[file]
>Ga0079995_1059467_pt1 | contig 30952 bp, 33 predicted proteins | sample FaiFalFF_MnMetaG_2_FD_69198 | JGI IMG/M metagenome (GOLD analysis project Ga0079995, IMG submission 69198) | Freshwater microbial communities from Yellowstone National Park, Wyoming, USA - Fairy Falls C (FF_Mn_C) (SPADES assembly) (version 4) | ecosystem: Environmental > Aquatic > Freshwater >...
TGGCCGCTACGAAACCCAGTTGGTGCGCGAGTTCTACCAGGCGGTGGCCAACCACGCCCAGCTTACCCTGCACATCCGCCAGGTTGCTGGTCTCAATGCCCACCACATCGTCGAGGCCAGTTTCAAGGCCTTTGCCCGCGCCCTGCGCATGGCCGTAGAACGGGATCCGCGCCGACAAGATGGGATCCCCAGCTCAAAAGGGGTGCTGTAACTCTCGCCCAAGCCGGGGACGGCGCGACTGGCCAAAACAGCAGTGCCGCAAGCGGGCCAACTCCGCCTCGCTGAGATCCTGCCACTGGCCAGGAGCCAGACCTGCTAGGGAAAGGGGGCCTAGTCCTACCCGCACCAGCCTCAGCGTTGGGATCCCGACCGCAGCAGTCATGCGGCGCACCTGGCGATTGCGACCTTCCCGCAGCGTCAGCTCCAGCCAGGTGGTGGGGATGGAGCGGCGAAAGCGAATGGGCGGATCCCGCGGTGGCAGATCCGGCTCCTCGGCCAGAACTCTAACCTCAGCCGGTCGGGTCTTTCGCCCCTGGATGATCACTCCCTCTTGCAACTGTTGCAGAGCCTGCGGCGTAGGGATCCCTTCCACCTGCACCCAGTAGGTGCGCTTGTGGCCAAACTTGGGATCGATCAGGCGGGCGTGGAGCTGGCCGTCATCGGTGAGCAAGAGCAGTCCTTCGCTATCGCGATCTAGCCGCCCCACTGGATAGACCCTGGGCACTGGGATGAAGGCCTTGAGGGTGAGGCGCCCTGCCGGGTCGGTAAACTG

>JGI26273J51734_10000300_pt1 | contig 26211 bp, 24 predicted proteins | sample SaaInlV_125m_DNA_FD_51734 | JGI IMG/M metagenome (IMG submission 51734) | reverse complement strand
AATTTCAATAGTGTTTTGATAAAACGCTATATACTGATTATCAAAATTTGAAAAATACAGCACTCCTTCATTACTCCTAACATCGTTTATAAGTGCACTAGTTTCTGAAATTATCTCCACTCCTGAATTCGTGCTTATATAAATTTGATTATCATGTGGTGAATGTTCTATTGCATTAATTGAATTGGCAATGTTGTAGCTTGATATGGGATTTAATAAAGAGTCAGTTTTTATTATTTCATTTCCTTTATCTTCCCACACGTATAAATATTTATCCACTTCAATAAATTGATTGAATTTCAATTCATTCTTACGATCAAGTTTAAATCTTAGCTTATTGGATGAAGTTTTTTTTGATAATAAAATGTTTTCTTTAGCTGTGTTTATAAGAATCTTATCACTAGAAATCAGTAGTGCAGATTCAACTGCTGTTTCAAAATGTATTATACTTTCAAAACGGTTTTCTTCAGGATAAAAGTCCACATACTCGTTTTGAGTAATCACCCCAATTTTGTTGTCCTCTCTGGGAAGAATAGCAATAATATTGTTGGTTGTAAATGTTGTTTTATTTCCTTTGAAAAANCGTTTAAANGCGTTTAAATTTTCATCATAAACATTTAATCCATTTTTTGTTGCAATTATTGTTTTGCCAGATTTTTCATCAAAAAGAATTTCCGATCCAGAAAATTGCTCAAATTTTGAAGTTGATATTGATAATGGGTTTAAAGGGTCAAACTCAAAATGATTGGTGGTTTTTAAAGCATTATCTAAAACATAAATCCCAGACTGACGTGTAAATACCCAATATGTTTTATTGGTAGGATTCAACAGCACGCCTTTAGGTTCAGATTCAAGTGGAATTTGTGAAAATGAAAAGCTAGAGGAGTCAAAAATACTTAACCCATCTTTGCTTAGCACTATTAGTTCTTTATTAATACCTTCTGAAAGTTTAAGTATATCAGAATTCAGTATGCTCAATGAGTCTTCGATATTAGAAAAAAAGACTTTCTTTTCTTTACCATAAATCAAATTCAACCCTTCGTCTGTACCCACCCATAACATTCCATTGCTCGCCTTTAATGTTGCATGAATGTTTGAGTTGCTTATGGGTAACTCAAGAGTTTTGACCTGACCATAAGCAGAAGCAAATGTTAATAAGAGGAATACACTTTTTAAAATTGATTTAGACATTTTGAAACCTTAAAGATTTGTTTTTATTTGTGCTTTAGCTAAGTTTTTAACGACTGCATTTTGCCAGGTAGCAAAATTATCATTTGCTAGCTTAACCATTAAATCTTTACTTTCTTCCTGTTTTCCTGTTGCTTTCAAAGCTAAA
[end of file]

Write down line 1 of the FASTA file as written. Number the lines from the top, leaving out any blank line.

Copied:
>Ga0079995_1059467_pt1 | contig 30952 bp, 33 predicted proteins | sample FaiFalFF_MnMetaG_2_FD_69198 | JGI IMG/M metagenome (GOLD analysis project Ga0079995, IMG submission 69198) | Freshwater microbial communities from Yellowstone National Park, Wyoming, USA - Fairy Falls C (FF_Mn_C) (SPADES assembly) (version 4) | ecosystem: Environmental > Aquatic > Freshwater >...